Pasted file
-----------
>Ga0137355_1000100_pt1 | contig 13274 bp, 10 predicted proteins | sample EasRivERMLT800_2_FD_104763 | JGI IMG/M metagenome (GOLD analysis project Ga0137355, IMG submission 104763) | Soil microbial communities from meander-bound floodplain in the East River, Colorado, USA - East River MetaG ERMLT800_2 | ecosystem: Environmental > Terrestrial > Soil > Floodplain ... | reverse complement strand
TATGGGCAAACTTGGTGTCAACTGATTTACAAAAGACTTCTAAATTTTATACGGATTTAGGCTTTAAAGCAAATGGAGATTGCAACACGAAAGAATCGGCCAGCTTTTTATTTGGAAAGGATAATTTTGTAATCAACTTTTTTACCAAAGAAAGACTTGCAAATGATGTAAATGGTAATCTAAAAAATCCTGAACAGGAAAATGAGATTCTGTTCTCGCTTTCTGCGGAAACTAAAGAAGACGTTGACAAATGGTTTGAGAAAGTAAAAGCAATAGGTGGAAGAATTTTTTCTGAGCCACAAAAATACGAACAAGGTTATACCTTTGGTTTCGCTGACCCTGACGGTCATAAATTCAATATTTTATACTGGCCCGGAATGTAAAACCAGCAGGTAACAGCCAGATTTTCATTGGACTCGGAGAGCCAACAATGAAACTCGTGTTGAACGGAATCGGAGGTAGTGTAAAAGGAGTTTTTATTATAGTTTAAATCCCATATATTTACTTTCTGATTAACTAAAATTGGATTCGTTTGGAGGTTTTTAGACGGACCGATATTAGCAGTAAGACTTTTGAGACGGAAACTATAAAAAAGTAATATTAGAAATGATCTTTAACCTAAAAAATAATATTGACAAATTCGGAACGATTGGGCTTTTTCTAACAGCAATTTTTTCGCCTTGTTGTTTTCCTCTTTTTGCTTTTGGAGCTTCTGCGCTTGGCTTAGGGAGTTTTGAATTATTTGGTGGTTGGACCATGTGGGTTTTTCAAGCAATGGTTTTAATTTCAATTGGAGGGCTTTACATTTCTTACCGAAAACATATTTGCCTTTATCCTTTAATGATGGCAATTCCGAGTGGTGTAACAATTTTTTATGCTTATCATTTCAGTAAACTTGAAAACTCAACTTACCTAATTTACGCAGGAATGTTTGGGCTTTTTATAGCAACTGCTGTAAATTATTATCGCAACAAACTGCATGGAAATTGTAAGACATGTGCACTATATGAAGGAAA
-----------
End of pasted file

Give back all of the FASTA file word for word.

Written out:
>Ga0137355_1000100_pt1 | contig 13274 bp, 10 predicted proteins | sample EasRivERMLT800_2_FD_104763 | JGI IMG/M metagenome (GOLD analysis project Ga0137355, IMG submission 104763) | Soil microbial communities from meander-bound floodplain in the East River, Colorado, USA - East River MetaG ERMLT800_2 | ecosystem: Environmental > Terrestrial > Soil > Floodplain ... | reverse complement strand
TATGGGCAAACTTGGTGTCAACTGATTTACAAAAGACTTCTAAATTTTATACGGATTTAGGCTTTAAAGCAAATGGAGATTGCAACACGAAAGAATCGGCCAGCTTTTTATTTGGAAAGGATAATTTTGTAATCAACTTTTTTACCAAAGAAAGACTTGCAAATGATGTAAATGGTAATCTAAAAAATCCTGAACAGGAAAATGAGATTCTGTTCTCGCTTTCTGCGGAAACTAAAGAAGACGTTGACAAATGGTTTGAGAAAGTAAAAGCAATAGGTGGAAGAATTTTTTCTGAGCCACAAAAATACGAACAAGGTTATACCTTTGGTTTCGCTGACCCTGACGGTCATAAATTCAATATTTTATACTGGCCCGGAATGTAAAACCAGCAGGTAACAGCCAGATTTTCATTGGACTCGGAGAGCCAACAATGAAACTCGTGTTGAACGGAATCGGAGGTAGTGTAAAAGGAGTTTTTATTATAGTTTAAATCCCATATATTTACTTTCTGATTAACTAAAATTGGATTCGTTTGGAGGTTTTTAGACGGACCGATATTAGCAGTAAGACTTTTGAGACGGAAACTATAAAAAAGTAATATTAGAAATGATCTTTAACCTAAAAAATAATATTGACAAATTCGGAACGATTGGGCTTTTTCTAACAGCAATTTTTTCGCCTTGTTGTTTTCCTCTTTTTGCTTTTGGAGCTTCTGCGCTTGGCTTAGGGAGTTTTGAATTATTTGGTGGTTGGACCATGTGGGTTTTTCAAGCAATGGTTTTAATTTCAATTGGAGGGCTTTACATTTCTTACCGAAAACATATTTGCCTTTATCCTTTAATGATGGCAATTCCGAGTGGTGTAACAATTTTTTATGCTTATCATTTCAGTAAACTTGAAAACTCAACTTACCTAATTTACGCAGGAATGTTTGGGCTTTTTATAGCAACTGCTGTAAATTATTATCGCAACAAACTGCATGGAAATTGTAAGACATGTGCACTATATGAAGGAAA